A Russian rapper living in Florida is charged with working for an organized crime group known as QQAAZZ, which allegedly provided money laundering services for cybercriminals stealing from American businesses.
Maksim Boiko, 29, was in the United States for two months before the U.S. Attorney’s Office in Pittsburgh charged him with conspiracy to commit money laundering. Before the musical artist was cuffed, he shared Instagram stories from sunny Florida: sandy beaches, a swimming pool at a luxury building, and a drive through the nightlife of South Beach.
In January, a federal court unsealed the indictment against five other alleged QQAAZZ members who are also charged with conspiring to launder cyberthieves’ funds. Boiko had a “close, personal relationship with a QQAAZZ leader,” an FBI agent’s affidavit in support of the criminal complaint alleges.
Boiko’s musical alter ego appears to be “Plinofficial,” which has 1,533 monthly listeners on Spotify and operates under the label “Smells Weed Music.”
While he was allegedly laundering victims’ money in 2017, Boiko was also shooting music videos for his song “Night High.” Another 2014 music video (for “Not About Money”) was shot in front of Guangzhou International Finance Center in China, a country where Boiko is accused by authorities of concealing ill-gotten gains. In the footage, Boiko flaunted a hat with the words “Ri¢h Ambitions.”
“God bless America! Especially Florida!” Boiko posted on Twitter on Jan. 20.
“Only in America do I feel myself 100% free and safe,” Boiko tweeted in Russian on Jan. 28. “But by habit all the same I tense up at the sight of cops. They say that will pass with time.”
In February, he shared a tweet announcing the birth of his daughter. “A citizen of the USA and Russia,” he wrote. “My main pride in life. Thanks to the universe!”
Last year, Boiko’s Instagram stories showed him living the high life on a yacht, sipping Moët under blue skies. “Dom Perignon, baby,” Boiko says in another video from a seaside escape. “Cheers!”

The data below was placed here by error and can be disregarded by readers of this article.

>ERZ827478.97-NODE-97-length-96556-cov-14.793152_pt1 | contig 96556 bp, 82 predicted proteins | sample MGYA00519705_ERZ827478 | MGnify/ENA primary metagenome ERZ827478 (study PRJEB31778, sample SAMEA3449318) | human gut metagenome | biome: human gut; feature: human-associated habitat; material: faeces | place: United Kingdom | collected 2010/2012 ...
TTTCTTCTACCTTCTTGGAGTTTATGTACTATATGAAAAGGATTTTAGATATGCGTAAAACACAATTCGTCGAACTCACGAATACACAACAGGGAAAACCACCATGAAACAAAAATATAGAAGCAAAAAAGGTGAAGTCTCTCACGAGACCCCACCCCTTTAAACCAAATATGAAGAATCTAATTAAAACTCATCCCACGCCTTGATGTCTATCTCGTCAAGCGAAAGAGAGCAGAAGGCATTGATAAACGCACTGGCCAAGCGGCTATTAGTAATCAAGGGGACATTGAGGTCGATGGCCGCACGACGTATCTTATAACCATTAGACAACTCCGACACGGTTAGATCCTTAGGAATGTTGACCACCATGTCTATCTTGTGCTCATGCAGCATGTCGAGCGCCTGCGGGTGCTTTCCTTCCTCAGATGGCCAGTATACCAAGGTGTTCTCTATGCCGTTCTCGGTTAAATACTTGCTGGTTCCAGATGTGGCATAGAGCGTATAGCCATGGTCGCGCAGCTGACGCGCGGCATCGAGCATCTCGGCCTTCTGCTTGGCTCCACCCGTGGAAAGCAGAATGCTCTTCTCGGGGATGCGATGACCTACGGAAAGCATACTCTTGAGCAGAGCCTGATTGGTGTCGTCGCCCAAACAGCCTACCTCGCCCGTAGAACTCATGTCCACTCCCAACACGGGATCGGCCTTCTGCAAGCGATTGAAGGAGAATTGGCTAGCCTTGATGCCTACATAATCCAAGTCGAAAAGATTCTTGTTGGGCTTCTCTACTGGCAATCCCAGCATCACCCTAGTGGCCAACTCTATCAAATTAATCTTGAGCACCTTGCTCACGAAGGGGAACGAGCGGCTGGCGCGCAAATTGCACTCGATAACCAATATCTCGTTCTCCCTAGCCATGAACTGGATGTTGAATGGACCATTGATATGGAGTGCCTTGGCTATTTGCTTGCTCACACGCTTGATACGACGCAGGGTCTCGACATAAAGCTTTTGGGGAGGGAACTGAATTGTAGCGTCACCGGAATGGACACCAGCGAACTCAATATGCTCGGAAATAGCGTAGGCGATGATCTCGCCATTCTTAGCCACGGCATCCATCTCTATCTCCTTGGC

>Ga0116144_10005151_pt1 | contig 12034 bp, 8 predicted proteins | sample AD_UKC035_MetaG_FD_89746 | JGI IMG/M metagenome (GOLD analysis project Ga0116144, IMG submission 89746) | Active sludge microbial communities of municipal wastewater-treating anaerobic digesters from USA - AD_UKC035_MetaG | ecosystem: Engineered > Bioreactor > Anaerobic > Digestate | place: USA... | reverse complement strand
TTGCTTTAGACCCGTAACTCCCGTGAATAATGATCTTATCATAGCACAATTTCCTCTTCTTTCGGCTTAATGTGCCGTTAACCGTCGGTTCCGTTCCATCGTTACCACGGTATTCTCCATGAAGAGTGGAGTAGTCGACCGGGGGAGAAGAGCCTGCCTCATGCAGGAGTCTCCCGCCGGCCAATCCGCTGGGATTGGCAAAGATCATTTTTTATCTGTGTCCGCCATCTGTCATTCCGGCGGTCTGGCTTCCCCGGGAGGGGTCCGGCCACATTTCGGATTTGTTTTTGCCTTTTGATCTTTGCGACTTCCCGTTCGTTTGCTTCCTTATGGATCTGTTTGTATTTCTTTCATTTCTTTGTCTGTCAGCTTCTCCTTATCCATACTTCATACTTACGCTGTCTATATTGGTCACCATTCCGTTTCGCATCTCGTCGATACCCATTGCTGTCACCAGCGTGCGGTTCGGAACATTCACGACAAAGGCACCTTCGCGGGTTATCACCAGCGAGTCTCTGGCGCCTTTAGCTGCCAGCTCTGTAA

Boiko’s case was unsealed on Monday, according to the Pittsburgh Post-Gazette, which first reported on the court filing.
Authorities say Boiko and his wife entered the U.S. via Miami in January. The alleged cybercriminal (who also went by Maxim Boyko and “gangass” online) came to America with $20,000 in U.S. currency, the affidavit says.
When interviewed by U.S. Customs and Border Protection, Boiko said “his income came from investments in Bitcoin and rental properties in Russia,” the court filing states.
Boiko allegedly conspired to commit money laundering in Pennsylvania and elsewhere from 2015 until his arrest. The affidavit includes some of Boiko’s social media photos as “evidence of Boiko’s unexplained wealth” and says the posts are “inconsistent with the practices of a legitimate business operation.”
In April 2016, Boiko shared an Instagram photo of a stack of hundred-dollar bills against a Mercedes Benz steering wheel, with a caption of "#BALLIN #SELFMADE." Another Instagram post from August 2015 displayed Chinese Yuan stacked on a table, along with a sign that says “Maksim.” The text declared: “Say My Name.”